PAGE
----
Around 1980, however, the TTC extended 30 LAMBTON buses south from High Park station each summer to loop via West Road and Colbourne Lodge Drive. This service operated for years without designation until 1994 when it was officially recognized as the 30B “Kipling Station-High Park” branch.

Station Features

High Park station follows the same 1960s modernist style of the other stations on the original BLOOR-DANFORTH subway, with long clean lines and overhanging roofs. The station continues the line’s tile pattern, with white background tiles and black trim, sharing this arrangement with Broadview. The windows around the entrances run from ground to near the ceiling with a metal strip around waist height. One difference between High Park and other stations on the route, like Old Mill, is the plastic covering of this strip is blue rather than red. This change included the station name board at its Quebec Avenue entrance, until before 2014 when the entrance was renovated, and the current standard signage was put into place.

After diving underground at the west end of Keele station, the line emerges from the hill at High Park station. While the station itself is primarily underground, the tracks continue onto an embankment above the lie of the land. This embankment at the west end of the station cuts the street known as Parkview Gardens in two. A secondary entrance built from the west end of the High Park platforms provides a public connection allowing residents from Parkview Gardens north of the tracks to either enter the station using a token (later Metropass), or to cross over to the south entrance and continue their journey to Bloor Street.

Steps lead down from the west end of the platform to the Parkview Gardens exit. At the other end of the station, stairs and escalators lead up to a concourse level, where the main collector’s booth can be found. Another flight of stairs and escalators lead up to the Quebec Avenue entrance and a platform serving a bus loop running from High Park Avenue. Even though High Park opened within the “City” fare zone, no provision was made for a seamless transfer between the subway and connecting 30 LAMBTON bus; possibly the station’s designers felt that such a limited connection did not merit a full bus terminal.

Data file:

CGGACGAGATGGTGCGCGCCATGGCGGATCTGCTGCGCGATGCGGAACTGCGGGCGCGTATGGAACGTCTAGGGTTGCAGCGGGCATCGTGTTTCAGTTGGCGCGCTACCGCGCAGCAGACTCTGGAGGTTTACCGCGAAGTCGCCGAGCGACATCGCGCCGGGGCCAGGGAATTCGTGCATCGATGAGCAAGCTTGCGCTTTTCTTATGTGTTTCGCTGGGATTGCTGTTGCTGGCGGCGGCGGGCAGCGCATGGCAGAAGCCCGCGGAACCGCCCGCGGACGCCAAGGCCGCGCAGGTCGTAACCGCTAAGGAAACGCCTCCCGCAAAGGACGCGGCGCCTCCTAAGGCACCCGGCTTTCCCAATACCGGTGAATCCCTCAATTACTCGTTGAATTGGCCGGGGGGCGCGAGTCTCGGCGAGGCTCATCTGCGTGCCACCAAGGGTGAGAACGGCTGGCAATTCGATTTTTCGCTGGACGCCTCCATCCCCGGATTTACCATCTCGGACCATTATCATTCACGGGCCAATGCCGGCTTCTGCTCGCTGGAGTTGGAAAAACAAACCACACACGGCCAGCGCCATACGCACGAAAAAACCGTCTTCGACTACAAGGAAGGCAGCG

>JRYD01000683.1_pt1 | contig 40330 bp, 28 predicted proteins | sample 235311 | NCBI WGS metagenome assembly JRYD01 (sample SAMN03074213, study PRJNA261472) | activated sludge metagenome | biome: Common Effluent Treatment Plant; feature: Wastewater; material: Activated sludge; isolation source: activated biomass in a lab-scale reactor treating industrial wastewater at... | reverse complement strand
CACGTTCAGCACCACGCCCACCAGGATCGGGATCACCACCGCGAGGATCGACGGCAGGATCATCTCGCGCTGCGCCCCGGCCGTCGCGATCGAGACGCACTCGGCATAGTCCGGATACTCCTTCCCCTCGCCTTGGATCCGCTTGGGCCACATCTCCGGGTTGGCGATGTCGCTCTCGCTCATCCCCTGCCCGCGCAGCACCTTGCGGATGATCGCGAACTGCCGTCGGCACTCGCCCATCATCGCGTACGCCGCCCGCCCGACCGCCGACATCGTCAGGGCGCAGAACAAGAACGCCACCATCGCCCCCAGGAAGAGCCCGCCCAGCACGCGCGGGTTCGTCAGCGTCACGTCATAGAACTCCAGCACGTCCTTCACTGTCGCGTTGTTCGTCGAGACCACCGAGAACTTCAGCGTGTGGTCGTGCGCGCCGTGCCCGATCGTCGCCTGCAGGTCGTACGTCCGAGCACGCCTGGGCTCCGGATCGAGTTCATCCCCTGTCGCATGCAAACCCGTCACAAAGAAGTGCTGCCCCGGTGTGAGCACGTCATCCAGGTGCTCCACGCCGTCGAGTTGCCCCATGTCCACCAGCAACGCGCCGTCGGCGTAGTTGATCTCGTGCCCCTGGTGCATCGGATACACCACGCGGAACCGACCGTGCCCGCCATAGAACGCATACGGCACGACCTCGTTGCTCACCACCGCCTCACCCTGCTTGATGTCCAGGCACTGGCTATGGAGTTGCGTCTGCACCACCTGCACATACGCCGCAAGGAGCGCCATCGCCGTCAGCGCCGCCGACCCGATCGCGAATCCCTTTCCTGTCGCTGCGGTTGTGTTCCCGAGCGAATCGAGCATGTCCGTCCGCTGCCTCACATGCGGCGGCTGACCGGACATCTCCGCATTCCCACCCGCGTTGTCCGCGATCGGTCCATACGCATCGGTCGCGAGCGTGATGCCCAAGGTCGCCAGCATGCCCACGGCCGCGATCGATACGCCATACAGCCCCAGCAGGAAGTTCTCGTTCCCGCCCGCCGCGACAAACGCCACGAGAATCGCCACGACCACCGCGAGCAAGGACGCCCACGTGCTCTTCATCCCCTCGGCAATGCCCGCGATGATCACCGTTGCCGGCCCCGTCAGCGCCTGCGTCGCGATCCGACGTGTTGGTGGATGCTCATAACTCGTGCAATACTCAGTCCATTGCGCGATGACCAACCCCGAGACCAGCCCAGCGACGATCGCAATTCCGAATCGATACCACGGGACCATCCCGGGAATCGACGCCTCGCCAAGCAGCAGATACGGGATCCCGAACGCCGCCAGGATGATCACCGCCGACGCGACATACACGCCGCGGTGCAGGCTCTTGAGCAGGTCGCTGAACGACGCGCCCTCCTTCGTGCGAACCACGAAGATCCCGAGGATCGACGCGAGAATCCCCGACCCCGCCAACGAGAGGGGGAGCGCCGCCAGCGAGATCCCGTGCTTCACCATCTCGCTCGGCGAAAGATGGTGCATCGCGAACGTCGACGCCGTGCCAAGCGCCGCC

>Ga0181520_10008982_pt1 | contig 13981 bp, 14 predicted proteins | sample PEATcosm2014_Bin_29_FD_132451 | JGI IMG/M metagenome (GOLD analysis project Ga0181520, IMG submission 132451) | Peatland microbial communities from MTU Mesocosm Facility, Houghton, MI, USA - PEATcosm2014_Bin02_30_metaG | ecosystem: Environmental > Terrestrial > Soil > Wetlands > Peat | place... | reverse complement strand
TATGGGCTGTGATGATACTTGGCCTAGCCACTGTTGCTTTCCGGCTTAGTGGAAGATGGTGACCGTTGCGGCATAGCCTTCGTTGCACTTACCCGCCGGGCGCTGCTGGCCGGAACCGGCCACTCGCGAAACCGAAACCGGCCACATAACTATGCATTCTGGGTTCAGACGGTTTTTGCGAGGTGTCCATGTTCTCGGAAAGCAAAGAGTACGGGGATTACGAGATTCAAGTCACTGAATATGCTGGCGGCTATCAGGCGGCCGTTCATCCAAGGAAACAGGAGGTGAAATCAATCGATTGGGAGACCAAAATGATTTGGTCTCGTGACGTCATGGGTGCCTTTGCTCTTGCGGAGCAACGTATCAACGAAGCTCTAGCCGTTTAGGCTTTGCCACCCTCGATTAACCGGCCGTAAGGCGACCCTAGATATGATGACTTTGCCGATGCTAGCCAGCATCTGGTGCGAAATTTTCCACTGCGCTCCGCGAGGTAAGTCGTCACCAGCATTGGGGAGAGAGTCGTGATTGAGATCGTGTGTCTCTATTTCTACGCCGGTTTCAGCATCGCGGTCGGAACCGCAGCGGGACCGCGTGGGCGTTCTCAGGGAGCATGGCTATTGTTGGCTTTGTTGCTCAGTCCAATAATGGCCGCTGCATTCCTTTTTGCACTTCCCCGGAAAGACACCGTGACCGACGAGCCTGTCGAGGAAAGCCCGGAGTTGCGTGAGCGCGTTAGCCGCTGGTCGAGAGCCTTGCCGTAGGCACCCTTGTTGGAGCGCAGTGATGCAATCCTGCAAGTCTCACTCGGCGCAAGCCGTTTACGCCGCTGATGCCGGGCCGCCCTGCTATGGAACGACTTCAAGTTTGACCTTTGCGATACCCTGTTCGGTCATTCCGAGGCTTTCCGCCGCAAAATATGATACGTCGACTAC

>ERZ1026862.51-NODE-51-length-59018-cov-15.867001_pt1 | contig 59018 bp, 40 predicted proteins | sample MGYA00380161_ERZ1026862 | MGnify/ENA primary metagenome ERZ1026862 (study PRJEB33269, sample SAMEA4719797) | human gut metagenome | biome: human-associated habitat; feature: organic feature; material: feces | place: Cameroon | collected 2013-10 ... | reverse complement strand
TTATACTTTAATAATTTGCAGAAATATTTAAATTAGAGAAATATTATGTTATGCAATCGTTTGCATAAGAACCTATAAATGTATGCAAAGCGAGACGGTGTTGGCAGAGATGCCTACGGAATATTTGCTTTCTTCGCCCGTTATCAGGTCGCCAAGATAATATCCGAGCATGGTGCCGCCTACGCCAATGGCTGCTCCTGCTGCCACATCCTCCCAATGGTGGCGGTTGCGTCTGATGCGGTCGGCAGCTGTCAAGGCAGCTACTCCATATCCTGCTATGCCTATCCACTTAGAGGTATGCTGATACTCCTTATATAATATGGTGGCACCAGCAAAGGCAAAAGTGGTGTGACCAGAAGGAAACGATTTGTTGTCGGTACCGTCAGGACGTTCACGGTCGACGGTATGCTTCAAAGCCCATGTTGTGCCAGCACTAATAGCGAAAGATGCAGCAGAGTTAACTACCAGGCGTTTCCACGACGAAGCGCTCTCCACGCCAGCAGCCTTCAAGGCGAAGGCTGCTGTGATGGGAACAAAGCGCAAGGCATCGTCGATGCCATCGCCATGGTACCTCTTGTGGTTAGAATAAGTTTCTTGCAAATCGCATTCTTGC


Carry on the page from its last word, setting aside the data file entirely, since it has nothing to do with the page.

The bus terminal houses another non-standard feature of High Park station. Instead of a flat overhanging canopy, the bus platform roof is a series of arches running perpendicular to the road across the structure. This arch motif carries on indoors in the waiting area and exit onto Quebec Avenue. The design of the bus terminal is mimicked by Runnymede station, the next station west.

Changes Since Opening

In 2007, the Monarch Development Corporation built an eight storey building at 20 Gothic Avenue, located directly over the station. After negotiating with the TTC, the developer agreed to take a number of steps to ensure the station’s structural integrity, including constructing a large floodwater tank beneath the front of its building to divert excessive stormwater away from the station. Concrete pilings were placed around the station structure to ensure High Park station bore none of the weight of the building. The portal at the west end of the station, located beneath the west end of the building, was also rebuilt, with additional sound barriers to reduce noise in the neighbourhood. The deal was completed with the exchange of some money and a parcel of land, but the TTC did not use this as an opportunity to add elevators to the station, making it wheelchair accessible.

High Park station did receive some renovations around 2008, to rehabilitate the roof and repair portions of the structure. In addition to changing the distinctive blue background station sign at the Quebec Avenue entrance, the renovations added a wheelchair accessible ramp between the Quebec Avenue entrance and street level. While the station remained non-accessible (elevators are not scheduled to be installed until 2023), the move did allow wheelchair passengers to access accessible 30 LAMBTON buses at the bus terminal.